A decentralized exchange (DEX for short) allows customers to trade cryptocurrencies. However, unlike conventional cryptocurrency exchanges, they are not centrally managed and are based on blockchain technology. For example, the management of the order book, but also the merging of buy and sell orders, is decentralized.
What is DEX?
A decentralized exchange (DEX) is a cryptocurrency trading venue where interested parties trade directly with each other. Unlike centralized exchanges (CEX), users can trade anonymously on decentralized exchanges and are not dependent on a third-party intermediary.
Thus, a decentralized exchange (or DEX) is a peer-to-peer marketplace where transactions take place directly between cryptocurrency traders. DEXEs fulfill one of the most important opportunities offered by cryptocurrency or blockchain technology: facilitating financial transactions that are not handled by banks, brokers, or other intermediaries. The most popular DEXEs – how Uniswap and Sushi Exchange – use them Ethereum-Blockchain and is part of a growing array of decentralized finance tools that make a wide range of financial services directly accessible through a compatible cryptocurrency wallet.
How does DEX work?
Unlike centralized exchanges like Coin base DEXEs do not allow exchanges between fiat and cryptocurrencies. Instead, they exclusively trade crypto tokens with other crypto tokens. A centralized exchange (CEX) allows you to trade fiat cryptocurrencies (and vice versa) or crypto-crypto pairs. However, trading on CEX requires bypassing the bank. You can often make more complex trades, such as margin trades or limit orders. However, all these operations are settled by the exchange through the “order book”. It determines the price of a particular cryptocurrency based on current buy and sell orders. The same method used by exchanges like Nasdaq.
On the other hand, a decentralized exchange is a set of smart contracts (Smart contracts). They algorithmically set the price of different cryptocurrencies against each other and use “liquidity pools”. There, investors deposit cryptocurrency assets in exchange for interest-like rewards. They enable trading and provide liquidity.
While transactions on a centralized exchange are recorded in that exchange’s internal database, DEX transactions are processed directly on the blockchain.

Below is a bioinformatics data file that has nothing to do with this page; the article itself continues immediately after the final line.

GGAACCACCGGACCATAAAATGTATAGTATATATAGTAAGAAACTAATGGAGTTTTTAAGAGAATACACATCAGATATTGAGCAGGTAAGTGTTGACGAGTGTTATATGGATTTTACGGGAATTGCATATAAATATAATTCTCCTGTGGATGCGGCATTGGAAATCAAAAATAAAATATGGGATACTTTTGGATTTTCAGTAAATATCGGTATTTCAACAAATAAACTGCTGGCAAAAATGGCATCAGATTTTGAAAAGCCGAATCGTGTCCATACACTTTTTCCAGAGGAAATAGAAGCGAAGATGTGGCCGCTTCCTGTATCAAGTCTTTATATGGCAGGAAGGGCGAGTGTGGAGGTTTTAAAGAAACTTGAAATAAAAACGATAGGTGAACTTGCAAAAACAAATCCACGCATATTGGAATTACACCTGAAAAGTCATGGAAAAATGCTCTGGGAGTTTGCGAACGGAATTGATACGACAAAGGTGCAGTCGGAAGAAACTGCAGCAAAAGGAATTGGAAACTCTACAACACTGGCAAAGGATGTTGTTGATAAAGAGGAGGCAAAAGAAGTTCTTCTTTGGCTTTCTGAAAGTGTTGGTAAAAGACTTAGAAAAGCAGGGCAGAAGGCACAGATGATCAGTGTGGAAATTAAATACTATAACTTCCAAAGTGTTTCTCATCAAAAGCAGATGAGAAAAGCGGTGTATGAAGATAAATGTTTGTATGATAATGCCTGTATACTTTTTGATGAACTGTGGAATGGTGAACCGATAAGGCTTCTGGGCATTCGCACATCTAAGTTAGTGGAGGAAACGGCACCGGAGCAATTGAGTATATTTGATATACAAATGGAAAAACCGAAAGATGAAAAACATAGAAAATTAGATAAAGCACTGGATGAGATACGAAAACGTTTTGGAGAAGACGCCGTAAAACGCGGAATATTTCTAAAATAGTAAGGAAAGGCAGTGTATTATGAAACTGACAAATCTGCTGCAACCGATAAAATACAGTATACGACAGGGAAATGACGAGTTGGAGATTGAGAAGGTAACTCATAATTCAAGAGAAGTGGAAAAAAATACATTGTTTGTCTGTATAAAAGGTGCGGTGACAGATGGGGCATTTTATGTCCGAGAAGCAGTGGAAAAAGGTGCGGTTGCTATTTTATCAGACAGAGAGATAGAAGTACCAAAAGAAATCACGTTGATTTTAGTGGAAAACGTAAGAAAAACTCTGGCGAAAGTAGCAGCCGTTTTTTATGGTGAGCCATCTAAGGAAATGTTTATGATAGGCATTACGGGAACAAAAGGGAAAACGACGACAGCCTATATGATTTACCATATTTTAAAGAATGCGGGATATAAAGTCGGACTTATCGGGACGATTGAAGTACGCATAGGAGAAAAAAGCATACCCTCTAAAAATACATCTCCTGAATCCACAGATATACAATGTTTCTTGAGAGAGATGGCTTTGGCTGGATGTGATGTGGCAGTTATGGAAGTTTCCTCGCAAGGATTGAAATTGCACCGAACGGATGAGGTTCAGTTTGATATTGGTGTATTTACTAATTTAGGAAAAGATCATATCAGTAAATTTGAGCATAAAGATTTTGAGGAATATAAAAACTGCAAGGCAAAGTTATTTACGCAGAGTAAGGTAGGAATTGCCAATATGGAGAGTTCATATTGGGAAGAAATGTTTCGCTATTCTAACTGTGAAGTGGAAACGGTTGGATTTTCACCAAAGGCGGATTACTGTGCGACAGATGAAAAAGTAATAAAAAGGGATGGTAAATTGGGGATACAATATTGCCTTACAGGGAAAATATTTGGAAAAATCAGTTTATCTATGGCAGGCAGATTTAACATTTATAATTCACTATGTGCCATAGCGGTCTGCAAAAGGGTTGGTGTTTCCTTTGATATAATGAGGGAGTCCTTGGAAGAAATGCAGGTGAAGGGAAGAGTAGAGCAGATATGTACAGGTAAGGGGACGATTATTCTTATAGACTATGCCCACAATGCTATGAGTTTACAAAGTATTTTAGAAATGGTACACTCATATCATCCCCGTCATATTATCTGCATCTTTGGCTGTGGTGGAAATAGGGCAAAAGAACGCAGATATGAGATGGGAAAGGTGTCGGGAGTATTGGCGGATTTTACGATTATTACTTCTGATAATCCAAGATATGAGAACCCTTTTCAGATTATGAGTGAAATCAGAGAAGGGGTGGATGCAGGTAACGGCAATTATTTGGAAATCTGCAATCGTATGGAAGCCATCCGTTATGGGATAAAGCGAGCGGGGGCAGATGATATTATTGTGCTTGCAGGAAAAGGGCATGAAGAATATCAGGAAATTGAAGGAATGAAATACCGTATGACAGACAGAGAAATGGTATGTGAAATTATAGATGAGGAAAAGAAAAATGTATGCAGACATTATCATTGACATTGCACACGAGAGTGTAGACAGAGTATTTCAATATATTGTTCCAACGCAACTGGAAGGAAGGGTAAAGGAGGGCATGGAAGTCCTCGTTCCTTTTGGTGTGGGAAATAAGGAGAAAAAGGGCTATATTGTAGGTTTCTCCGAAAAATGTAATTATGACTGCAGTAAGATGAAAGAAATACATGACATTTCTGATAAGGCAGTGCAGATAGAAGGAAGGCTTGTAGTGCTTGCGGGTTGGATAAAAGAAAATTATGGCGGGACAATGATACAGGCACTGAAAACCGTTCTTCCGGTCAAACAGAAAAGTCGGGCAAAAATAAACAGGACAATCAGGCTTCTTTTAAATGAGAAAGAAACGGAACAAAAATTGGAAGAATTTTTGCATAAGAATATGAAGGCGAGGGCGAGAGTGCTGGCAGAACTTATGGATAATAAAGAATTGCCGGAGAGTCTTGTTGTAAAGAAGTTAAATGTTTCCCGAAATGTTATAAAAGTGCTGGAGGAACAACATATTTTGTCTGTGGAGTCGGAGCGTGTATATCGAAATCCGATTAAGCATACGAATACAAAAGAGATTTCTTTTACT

DEXEs are generally based on open source code. This means that, in theory, anyone interested can see exactly how they work. It also means developers can adapt existing code to create new competing projects. Accordingly, following Uniswap’s code there were a number of DEXs with “swap” in their names, such as SushiSwap and Changing pancakes adapt
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What are the pros and cons of DEX?
Anonymity: No personal information is required to use the most popular DEX. Users can trade without a KYC procedure (Know Your Customer) that you must pass.
Great variety: If you want to find a token that is still in its early stages, DeFi has you covered. DEXEs offer a virtually unlimited range of tokens, from the well-known to the completely unknown.
Usefulness in developing countries: The peer-to-peer lending, fast transactions, and anonymity enabled by DEXs make decentralized exchanges popular, especially in developing countries. Especially when there is no strong banking infrastructure. Because anyone with a smartphone and an internet connection can trade on DEX.
No central party: Customers can trade with each other on an equal footing. Banks, brokers or other intermediaries become unnecessary. As a result, there are usually lower fees than centralized exchanges. The coins are in your wallet, not on the exchange.
Customer service: Unlike CEX, there is usually no support or contact person with DEXE. So, if you make a mistake or run into problems, there are limited sources of help (such as the community forum).
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